Paul Ryan, who gets way more credit than he deserves for even being able to count, let alone devise a deficit-reduction plan that actually, you know, reduces the deficit, says something remarkably ahistorical here:
We wonder if we will be the first generation in American history to leave our children with fewer opportunities and a less prosperous nation than the one we inherited.
Paul, son, never leave a curve ball hanging out over the plate like that, because if you do, Charlie Pierce is going to take you downtown:
Can this possibly be true? Didn’t parents in the depth of the Depression wonder the same thing? Didn’t the mothers and fathers who worked in the coal mines in the early years of the 20th century see pretty much the same future for their children and grandchildren? Didn’t the farmers ground up in the Panics of 1873 and 1837 — to name only two major events that occurred while the country pursued the policies that Ryan’s “budget” so deeply flattered — feel pretty damned hopeless of what would happen to their kids? Didn’t we ship kids west from the cities on orphan trains? Wasn’t this the normal state of affairs for generation after generation of African Americans?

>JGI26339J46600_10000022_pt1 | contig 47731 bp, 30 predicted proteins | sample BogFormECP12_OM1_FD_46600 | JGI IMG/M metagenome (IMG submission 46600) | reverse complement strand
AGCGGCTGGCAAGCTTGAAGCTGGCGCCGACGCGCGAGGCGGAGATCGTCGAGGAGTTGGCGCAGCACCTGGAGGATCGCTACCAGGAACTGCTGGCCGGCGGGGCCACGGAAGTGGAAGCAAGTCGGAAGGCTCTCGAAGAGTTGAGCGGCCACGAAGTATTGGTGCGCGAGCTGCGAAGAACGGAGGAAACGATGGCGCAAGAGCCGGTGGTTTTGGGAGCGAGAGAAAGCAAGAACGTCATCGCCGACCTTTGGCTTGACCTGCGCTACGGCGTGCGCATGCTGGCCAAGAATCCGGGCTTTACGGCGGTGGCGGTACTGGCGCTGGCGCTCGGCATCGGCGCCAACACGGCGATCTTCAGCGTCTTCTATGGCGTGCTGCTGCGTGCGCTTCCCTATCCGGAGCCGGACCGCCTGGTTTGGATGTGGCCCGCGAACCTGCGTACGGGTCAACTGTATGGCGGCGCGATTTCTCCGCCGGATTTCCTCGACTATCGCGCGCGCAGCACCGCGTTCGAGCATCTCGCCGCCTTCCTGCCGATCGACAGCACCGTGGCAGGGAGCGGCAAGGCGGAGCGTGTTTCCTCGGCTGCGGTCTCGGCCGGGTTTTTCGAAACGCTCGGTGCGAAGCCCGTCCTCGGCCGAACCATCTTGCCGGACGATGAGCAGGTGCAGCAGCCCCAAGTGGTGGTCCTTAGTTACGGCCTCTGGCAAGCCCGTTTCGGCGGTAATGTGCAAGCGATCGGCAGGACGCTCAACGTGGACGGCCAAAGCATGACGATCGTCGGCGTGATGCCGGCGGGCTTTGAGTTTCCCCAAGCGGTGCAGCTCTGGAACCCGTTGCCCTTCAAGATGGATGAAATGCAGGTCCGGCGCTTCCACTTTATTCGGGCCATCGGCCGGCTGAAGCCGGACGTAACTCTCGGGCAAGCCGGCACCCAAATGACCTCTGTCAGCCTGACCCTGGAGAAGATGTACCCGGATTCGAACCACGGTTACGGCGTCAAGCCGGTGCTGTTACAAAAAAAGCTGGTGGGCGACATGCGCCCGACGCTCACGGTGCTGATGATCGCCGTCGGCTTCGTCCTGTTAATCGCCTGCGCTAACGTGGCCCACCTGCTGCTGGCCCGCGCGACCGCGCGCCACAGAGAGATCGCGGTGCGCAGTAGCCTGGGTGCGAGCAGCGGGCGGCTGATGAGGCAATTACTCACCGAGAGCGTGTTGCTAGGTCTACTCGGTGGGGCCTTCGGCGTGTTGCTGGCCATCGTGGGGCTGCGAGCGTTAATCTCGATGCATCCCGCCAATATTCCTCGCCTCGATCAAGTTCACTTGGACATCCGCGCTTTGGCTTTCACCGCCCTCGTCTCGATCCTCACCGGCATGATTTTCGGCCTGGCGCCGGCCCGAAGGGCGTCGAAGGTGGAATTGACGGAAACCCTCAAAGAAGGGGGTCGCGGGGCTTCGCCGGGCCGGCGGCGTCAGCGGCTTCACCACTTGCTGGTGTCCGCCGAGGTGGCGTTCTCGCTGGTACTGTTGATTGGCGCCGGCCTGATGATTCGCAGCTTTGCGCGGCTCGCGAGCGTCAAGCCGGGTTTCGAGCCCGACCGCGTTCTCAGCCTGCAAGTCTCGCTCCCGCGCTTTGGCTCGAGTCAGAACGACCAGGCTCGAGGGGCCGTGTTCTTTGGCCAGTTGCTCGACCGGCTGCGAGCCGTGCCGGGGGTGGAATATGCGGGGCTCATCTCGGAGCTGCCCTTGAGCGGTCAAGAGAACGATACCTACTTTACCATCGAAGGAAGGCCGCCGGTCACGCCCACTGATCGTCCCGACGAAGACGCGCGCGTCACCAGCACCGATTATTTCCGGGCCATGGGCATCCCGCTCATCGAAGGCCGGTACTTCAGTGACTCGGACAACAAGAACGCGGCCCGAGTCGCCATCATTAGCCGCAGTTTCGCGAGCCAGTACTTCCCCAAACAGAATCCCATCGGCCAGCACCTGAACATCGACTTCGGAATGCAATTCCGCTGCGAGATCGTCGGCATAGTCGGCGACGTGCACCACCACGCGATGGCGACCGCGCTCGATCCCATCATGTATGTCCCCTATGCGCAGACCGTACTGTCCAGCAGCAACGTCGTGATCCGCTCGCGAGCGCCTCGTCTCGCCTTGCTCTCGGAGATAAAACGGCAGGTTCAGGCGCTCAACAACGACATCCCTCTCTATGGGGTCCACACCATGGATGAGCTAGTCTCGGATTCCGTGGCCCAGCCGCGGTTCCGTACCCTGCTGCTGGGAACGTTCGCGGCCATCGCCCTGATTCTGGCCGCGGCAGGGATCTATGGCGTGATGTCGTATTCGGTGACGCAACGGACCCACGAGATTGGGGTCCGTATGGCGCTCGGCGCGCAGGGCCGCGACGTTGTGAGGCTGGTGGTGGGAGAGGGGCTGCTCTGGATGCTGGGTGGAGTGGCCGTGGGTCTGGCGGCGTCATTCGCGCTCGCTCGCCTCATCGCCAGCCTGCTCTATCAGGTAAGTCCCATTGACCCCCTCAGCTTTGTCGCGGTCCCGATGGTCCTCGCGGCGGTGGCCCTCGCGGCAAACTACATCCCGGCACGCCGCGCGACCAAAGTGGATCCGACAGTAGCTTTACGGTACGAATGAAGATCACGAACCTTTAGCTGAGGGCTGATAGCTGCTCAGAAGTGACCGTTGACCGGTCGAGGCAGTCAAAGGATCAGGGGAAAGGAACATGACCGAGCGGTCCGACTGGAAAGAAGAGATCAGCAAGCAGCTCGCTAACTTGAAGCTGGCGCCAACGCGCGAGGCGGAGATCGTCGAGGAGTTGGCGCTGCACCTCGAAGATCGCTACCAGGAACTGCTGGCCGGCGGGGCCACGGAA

You know when people began to feel that they could leave their children with more opportunities than they had? When government got involved, that’s when, and when common people began to feel that the government was on their side, and not the wholly owned subsidiary of the wealthy and the privileged. The farmers started to feel it when the Morrill Act established land grant colleges. The miners began to feel it when unionization fought to make their jobs slightly less hellish and when government got behind that effort. The farmers began to feel it when the Progressives began to force change at the beginning of the last century. Everybody felt it with the election of Franklin Roosevelt and the defeat of Hooverian economics, for which Paul Ryan seems overly nostalgic. And that feeling really took off in the 1950’s, when government passed the GI Bill and built the interstate highways, and made college affordable generally to the children and grandchildren of the people who won World War II like, say, me. And when we recognized that the death of a parent need not blight the hopes and dreams of his children, who would be allowed the opportunity of an education through the survivor benefits provided by Social Security, like, say, Paul Ryan was. The notion that we will leave a brighter day for our kids is a relatively recent phenomenon, and it is one that was not possible without the intervention of the government, and it is one from which Paul Ryan profited so handsomely that he is now in a position to claim a “moral obligation” to deny it to everyone else. What a country.
Man, that felt almost as good as hearing about bin Laden.